The city of Philadelphia faced a budget crisis in 2003. Politicians were committed to reducing tax rates, but a general economic slowdown had already slashed city finances. Services would have to be sacrificed unless the city found some way to reduce costs.
A solution emerged from a brainstorm among city officials working in various departments: the city could reduce its costs significantly by changing the way it dealt with transportation.
The Fleet Department oversaw the city's 6000 vehicles. Most were trash compacters, police cars, and other specific-use vehicles. But passenger vehicles, which were rarely used, made up 30 percent of the fleet. Nearly half were driven less than 150 miles per week, and virtually all were idle during evenings and weekends.
The Managing Director of Philadelphia saw a chance to cut costs while addressing another pressing problem. A culture of entitlement had grown in Philadelphia's civil service, resulting in sub-optimal work and inefficiencies that contributed to the budget deficit. Many workers had come to expect use of a car, even if their jobs rarely required it. Changing transportation would change this culture, resulting is greater savings in the future.
The city teamed up with PhillyCarShare (PCS), a local nonprofit that provided rental cars by the hour. PCS had much to recommend it. Per-hour vehicle costs were far lower than the maintenance costs of little-used vehicles. And there was a savings to the environment; 40 percent of its fleet comprised fuel-efficient hybrid vehicles.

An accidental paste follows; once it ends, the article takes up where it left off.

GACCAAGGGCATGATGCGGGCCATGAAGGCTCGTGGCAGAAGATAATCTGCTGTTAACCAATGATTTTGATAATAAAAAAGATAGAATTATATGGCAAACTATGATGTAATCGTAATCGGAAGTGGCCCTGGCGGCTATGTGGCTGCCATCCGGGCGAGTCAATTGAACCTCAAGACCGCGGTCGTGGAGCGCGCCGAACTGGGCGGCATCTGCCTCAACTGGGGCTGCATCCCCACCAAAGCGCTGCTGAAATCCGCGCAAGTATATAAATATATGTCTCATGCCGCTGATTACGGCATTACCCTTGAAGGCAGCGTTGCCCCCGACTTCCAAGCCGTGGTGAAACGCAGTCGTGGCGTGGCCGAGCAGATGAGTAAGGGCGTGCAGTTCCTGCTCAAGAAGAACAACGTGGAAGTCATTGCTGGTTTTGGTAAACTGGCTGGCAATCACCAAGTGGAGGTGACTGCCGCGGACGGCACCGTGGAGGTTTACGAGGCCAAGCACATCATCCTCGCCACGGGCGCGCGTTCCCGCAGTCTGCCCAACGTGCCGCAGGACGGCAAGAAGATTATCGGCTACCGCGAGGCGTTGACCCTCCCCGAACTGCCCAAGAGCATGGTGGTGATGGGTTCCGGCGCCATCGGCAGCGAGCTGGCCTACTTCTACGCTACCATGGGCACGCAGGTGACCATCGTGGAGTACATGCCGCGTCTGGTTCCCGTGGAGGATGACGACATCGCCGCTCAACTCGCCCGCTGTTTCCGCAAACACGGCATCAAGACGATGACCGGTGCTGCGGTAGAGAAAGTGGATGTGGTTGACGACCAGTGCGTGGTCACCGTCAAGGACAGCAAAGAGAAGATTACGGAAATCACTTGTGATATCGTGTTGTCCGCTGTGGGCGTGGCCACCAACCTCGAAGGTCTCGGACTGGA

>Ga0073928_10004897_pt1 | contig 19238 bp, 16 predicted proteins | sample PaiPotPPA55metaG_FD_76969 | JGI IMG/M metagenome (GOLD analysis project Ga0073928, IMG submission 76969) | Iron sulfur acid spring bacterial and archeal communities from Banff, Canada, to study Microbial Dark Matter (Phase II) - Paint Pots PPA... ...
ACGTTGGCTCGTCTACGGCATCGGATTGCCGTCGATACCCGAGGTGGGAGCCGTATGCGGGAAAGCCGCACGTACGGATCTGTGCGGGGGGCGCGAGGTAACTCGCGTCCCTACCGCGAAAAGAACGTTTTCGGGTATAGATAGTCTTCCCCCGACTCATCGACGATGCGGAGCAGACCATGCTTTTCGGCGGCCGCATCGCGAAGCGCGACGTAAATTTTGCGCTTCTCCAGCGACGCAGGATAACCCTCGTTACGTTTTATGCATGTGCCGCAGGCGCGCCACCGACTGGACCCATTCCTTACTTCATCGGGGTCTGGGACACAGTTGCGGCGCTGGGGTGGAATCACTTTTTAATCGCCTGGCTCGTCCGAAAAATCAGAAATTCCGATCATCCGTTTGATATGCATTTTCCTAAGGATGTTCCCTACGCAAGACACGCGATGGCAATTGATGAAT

Philadelphia saw significant savings immediately after switching its routine transit to PCS. Three-hundred and thirty vehicles were eliminated from the city fleet, resulting in a one-time budget injection of $263,000 from the sale of the vehicles at auction. Reductions in maintenance, fuel, parking, and acquisition costs resulted in a projected savings of $1.7 million annually.
The city budget also benefited from increased accountability. PCS documented each trip taken, allowing city officials to analyze transit patterns and think of ways to improve cost effectiveness. Since individual employees had to sign for the rental cars, frivolous vehicle use went down.
The savings to Philadelphia went beyond the city's budget. Data suggest that PCS acquired only one car for every 50 to 60 sold by the city government, reducing traffic and making Philadelphia more livable. Further, with significant money coming from the city government, PCS was able to expand its services, providing vehicle access to many more citizens and encouraging them to remain car-free.
The innovation was so successful that Berkeley, California, and Portland, Oregon, and Wilmington, Delaware, have already adapted the program for their own use.